We can also use physics itself to do the clamping, at the end of each
// Project where our velocity will take us by the end of the frame.
Vector3 positionAtEndOfStep = rb.position + rb.velocity * Time.deltaTime;
// Limit that projected position to within our allowed bounds.
positionAtEndOfStep.x = Mathf.Clamp(positionAtEndOfStep.x, min, max);
// Compute a velocity that will take us to this clamped position instead.
Vector3 neededVelocity = (positionAtEndOfStep - rb.position)/Time.deltaTime;
// You can also calculate this as the needed velocity change/acceleration,
// and add it as a force instead if you prefer.
rb.velocity = neededVelocity;
In a step where we're moving toward the edge and about to cross it, this will slow but not quite stop the x velocity, without shifting the other components, so we arrive at the edge without crossing.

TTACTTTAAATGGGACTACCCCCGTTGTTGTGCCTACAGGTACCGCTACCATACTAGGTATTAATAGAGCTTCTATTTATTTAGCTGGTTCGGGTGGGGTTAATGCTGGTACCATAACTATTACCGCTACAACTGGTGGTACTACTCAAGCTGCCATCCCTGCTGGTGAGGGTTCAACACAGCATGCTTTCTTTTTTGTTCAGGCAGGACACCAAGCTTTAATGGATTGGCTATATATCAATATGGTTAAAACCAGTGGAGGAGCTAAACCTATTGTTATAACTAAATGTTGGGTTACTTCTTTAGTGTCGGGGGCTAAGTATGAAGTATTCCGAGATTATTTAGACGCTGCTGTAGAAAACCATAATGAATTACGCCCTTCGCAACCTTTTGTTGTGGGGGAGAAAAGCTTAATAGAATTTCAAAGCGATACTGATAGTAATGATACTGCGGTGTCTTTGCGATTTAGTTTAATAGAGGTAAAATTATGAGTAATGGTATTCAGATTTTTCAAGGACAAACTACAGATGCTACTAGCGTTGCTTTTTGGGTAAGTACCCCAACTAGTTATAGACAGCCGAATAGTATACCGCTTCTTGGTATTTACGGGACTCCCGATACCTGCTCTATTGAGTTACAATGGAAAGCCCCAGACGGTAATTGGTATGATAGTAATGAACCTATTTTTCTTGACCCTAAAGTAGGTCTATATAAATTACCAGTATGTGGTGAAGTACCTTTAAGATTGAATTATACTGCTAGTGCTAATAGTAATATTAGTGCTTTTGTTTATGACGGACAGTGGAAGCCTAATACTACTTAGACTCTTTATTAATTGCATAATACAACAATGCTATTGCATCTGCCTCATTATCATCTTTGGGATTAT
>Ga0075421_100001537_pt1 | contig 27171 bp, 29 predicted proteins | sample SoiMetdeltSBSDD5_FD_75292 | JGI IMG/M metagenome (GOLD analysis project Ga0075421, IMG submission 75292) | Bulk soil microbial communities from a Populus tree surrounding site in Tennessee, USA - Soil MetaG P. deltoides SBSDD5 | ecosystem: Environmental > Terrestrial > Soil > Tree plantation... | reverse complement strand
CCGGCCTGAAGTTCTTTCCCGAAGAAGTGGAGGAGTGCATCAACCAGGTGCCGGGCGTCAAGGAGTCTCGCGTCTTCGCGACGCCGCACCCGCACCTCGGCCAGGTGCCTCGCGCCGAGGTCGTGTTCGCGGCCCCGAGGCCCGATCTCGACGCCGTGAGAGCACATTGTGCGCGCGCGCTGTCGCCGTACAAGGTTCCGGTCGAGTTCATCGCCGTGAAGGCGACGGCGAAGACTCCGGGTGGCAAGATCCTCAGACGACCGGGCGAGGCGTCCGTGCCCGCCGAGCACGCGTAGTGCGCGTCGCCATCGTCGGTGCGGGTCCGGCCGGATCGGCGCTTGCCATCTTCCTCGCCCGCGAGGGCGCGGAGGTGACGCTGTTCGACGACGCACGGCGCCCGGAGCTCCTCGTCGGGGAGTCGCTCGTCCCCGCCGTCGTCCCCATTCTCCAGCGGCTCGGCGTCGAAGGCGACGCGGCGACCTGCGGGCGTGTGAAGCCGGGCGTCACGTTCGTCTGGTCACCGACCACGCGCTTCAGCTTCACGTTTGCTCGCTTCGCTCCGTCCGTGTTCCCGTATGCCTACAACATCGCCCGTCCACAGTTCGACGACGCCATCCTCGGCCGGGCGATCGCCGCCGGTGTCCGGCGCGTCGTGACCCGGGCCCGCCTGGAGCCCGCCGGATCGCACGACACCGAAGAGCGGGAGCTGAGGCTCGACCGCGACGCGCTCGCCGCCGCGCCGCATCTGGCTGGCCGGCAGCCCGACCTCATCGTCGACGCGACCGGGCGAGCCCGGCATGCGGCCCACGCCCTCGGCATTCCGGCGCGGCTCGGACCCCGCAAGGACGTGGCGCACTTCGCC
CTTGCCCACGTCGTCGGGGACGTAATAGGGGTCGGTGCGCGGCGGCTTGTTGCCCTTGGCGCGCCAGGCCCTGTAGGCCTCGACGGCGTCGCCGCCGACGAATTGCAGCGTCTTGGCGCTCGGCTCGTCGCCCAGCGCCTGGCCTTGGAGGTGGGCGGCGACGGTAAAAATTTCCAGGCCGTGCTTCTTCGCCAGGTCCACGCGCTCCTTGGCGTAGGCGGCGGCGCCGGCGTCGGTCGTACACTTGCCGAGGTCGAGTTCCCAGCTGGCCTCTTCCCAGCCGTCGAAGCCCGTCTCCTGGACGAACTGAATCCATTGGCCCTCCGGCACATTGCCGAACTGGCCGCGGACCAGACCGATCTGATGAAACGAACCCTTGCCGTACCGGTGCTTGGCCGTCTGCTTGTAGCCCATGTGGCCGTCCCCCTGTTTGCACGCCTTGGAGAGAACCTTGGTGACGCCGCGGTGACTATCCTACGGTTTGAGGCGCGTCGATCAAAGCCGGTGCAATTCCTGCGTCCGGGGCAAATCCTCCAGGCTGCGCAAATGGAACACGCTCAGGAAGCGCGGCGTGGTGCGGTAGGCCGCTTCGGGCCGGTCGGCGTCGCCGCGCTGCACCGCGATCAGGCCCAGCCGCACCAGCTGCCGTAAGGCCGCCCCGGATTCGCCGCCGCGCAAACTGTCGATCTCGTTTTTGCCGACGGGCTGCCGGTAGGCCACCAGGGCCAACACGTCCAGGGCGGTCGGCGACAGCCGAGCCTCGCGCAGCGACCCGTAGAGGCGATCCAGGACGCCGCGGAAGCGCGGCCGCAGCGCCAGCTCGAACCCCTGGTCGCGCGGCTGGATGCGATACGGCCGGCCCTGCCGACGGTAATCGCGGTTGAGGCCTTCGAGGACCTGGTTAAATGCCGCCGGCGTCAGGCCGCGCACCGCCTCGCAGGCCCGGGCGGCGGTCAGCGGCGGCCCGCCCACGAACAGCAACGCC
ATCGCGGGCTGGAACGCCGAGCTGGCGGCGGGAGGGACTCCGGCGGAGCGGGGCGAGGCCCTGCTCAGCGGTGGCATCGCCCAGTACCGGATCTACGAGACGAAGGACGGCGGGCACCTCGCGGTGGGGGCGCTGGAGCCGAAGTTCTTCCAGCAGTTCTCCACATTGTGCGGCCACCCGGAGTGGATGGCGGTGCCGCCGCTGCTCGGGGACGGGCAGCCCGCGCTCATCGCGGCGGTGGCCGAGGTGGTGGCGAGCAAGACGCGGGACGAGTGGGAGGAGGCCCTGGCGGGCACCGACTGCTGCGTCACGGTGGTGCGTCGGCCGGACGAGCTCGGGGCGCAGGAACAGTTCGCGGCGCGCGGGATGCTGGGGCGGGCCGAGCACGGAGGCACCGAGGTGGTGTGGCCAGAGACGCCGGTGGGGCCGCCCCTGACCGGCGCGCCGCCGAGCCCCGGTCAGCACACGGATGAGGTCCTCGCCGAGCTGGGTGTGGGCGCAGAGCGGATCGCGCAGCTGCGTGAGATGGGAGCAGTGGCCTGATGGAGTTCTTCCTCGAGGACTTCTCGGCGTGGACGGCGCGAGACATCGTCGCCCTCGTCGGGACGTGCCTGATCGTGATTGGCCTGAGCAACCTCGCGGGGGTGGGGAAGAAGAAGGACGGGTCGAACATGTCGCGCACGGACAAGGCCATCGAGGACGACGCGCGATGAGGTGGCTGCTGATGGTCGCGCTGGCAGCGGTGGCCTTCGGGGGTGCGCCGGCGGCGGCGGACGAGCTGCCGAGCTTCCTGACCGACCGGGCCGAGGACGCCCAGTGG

In a step where we're skating along the edge, this will zero-out the x velocity so we don't go past it. Velocity inward, away from the boundary, is preserved.
Note that if an object collides with this one midway through the step, that could add more velocity and nudge us past the barrier, but we'll correct in the next step.
For even tighter control, you can use a Joint component to limit the object's slide over one axis while leaving the others free. The physics engine will try to iteratively solve these constraints together with collisions that happen in the frame.